Higher Education Quick Takes

Quick Takes

August 27, 2018

An Oberlin Conservatory organ professor resigned amid a Title IX investigation by the college into allegations of inappropriate sexual conduct with students, the Chronicle-Telegram reported.

On Aug. 10 the college heard a complaint that James David Christie had engaged in inappropriate behavior with students. Christie was informed of the allegation and immediately placed on administrative leave pending the results of an investigation.

The College of the Holy Cross in Worcester, Mass., where Christie was an artist in residence before he resigned, is also investigating allegations against him from multiple people.

In a letter to faculty and students, Carmen Twillie Ambar, Oberlin college president, wrote that Oberlin's investigation into Christie and others accused will continue despite resignations.

“Some of the individuals facing these complaints chose to tender their resignations rather than participating in our investigative process,” Ambar wrote. “Despite these resignations, our investigative processes continue so we can ascertain the facts.”

August 27, 2018

In an email to alumni Thursday, Beloit College announced that it will lay off some faculty and staff and make salary cuts to combat a budget deficit, Beloit Daily News reported.

The plan, developed by a team call Beloit Forward, will decrease the annual $48 million budget to $43 million to accommodate for fewer students. To do so, Beloit will decrease the total size of the faculty to match the student population. Salary cuts will be made using a progressive system: staff and faculty making less than $45,000 will be exempt from the cuts, while senior staff could see a salary reduction of more than 10 percent. The college will also eliminate at least 30 administrative positions, although many of them are currently vacant.

The plan is a response to a projected $7 million budget deficit and a decline in first-year enrollment and retention rates for sophomores. The new financial model will not eliminate any academic programs.

August 27, 2018

The American Political Science Association (APSA) issued a statement Friday addressing expired union contracts at two Boston hotels where APSA conference attendees were planning to stay or hold events at the association's annual meeting starting this week.

Events for the 2018 Annual Meeting and Exposition beginning Aug. 30 are scheduled at the Boston Sheraton, part of the Marriott hotel chain. APSA had also negotiated member rates for conference attendees to stay at Westin Copley Place. The statement noted that APSA includes language in its contracts about the possibility of canceling an event due to labor disputes, but right now there are no plans to cancel the upcoming conference sessions.

“The two sides are in negotiations and further meetings are planned,” the statement read. “We have just learned that there will be picketing on Thursday afternoon and while it is too late for us to relocate events in the affected locations, we ask panel chairs and event organizers to exercise their own best judgment on how and whether to proceed with their event, and to extend understanding to those who opt not to participate.”

August 27, 2018

Urban Meyer, Ohio State University’s head football coach, has apologized to the ex-wife of the former assistant coach who allegedly abused her.

Meyer was embroiled in controversy for his handling of accusations by Courtney Smith against now-fired assistant coach Zach Smith. University officials suspended Meyer for three games after it was revealed he knew of at least two occasions on which Courtney Smith reported that her husband beat her, most recently in 2015. Meyer and athletics director Gene Smith (no relation to Zach Smith) failed to report the 2015 incident to the athletics compliance office. Gene Smith was suspended without pay for about two weeks.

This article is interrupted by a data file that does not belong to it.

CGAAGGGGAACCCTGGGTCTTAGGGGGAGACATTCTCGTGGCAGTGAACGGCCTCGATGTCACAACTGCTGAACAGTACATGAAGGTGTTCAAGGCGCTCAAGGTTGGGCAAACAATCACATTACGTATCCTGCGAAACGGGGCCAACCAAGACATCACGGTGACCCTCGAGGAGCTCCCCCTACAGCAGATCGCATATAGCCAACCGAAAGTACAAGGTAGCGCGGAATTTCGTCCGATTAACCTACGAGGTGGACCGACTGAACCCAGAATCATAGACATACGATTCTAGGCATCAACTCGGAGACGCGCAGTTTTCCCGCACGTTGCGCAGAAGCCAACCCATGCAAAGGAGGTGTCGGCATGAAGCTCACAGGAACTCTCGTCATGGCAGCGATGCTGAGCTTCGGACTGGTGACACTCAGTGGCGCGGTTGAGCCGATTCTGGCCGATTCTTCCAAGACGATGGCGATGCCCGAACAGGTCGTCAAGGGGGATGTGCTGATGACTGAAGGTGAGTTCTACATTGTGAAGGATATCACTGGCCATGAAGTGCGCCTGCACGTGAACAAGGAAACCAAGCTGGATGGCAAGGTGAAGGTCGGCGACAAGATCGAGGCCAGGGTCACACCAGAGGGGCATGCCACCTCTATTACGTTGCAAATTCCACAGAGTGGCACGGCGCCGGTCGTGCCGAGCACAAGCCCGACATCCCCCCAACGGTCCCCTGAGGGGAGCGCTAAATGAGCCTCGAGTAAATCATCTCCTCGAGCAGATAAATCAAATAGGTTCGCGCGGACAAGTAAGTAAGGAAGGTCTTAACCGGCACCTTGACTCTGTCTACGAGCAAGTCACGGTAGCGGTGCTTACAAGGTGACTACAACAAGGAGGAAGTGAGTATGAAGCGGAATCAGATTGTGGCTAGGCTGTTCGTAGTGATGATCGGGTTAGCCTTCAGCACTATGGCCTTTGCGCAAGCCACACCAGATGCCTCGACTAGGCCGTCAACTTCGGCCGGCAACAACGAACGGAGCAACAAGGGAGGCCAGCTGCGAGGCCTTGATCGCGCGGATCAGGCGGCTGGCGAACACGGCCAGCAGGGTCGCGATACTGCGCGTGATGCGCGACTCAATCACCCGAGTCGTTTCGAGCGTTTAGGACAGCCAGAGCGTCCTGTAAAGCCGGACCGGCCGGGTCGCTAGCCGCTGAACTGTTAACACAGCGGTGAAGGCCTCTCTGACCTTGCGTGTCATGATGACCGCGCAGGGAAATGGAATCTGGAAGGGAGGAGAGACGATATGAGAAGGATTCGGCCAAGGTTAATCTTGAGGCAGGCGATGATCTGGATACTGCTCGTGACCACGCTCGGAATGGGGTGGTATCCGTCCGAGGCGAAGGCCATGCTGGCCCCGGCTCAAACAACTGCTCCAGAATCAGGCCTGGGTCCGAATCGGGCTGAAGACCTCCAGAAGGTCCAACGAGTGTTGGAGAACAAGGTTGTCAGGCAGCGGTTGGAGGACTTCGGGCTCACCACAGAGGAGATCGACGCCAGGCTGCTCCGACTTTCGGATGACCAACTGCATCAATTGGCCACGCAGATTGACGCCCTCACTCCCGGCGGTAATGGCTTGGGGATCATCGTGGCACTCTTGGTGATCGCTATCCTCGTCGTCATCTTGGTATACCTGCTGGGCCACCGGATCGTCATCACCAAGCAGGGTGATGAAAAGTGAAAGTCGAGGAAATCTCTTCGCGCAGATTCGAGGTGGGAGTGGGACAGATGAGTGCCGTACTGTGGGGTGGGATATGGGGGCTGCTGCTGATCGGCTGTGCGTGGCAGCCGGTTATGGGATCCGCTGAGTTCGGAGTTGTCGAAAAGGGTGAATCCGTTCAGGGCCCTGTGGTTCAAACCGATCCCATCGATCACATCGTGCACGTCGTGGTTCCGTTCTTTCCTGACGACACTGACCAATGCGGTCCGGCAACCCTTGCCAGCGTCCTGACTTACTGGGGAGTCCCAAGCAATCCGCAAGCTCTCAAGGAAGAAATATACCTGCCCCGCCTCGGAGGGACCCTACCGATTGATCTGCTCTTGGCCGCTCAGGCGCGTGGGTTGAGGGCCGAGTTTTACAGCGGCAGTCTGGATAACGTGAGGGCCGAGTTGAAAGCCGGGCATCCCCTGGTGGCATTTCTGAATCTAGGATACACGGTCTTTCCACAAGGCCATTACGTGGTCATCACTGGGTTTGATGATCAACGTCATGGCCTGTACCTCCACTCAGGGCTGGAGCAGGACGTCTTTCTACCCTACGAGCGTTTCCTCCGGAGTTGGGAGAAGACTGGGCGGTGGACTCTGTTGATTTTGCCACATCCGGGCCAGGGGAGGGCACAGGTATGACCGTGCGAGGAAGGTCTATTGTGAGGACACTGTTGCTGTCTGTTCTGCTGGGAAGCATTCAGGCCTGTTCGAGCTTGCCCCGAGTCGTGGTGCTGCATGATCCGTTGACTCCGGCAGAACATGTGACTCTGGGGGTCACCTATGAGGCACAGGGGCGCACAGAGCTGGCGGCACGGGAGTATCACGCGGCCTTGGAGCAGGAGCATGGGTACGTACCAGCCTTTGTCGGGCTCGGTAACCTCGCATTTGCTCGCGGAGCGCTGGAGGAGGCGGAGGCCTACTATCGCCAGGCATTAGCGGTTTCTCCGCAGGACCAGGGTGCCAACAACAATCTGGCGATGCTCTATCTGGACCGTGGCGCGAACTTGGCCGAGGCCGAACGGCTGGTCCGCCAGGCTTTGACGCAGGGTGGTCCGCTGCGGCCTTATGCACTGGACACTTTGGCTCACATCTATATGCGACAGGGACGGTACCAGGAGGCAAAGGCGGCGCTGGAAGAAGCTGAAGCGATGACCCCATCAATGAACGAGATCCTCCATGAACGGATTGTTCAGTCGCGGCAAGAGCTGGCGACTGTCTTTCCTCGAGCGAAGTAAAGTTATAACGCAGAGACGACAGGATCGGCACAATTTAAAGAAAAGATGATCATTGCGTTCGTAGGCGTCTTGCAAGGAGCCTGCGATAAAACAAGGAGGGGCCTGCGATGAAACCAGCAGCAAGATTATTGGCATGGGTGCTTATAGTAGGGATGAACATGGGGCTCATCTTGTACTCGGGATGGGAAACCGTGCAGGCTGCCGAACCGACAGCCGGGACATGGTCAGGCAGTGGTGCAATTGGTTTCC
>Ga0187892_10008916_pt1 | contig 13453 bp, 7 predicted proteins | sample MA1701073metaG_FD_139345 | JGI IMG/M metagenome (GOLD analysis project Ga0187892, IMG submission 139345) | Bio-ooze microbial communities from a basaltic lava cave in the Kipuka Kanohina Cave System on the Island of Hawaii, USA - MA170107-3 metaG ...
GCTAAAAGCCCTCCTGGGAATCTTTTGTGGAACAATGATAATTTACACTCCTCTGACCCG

At a press conference last week announcing the penalties against Meyer and the athletics director, critics blasted Meyer for not acknowledging Courtney Smith by name. The university has been sharply criticized for not bringing up the issue of domestic violence during the news conference.

On Friday, Meyer issued apology, which in full reads:

My words and demeanor on Wednesday did not show how seriously I take relationship violence. I sincerely apologize. I was taught at a very young age that if I ever hit a woman, I would be kicked out of the house and never welcomed back. I have the same rule in my house and in the football program at Ohio State. Over the years, we have worked hard to educate and remind our coaches and players of the seriousness of relationship violence. I understand my lack of more action in this situation has raised concerns about this commitment. I once again apologize for this, and I extend my empathy to all women, men and families who are affected by relationship violence. This has been a real learning experience for me. I fully intend to use my voice more effectively to be a part of the solution.

Let me say here and now what I should have said on Wednesday: I sincerely apologize to Courtney Smith and her children for what they have gone through.

August 27, 2018

The U.S. Naval Academy fired a tenured English professor for what officials described as “unprofessional conduct,” including inappropriately touching students and emailing photos of himself partially clothed, The Washington Post reported.

The academy notified Bruce Fleming about its decision in a letter Aug. 15, citing incidents where Fleming referred to students as "right-wing extremists," touched students without their consent and emailed shirtless photos to students.

“Given this set of facts, I do not have confidence that you will perform at a satisfactory level in the future," Andrew Phillips, academic dean and provost at the academy, wrote in the letter.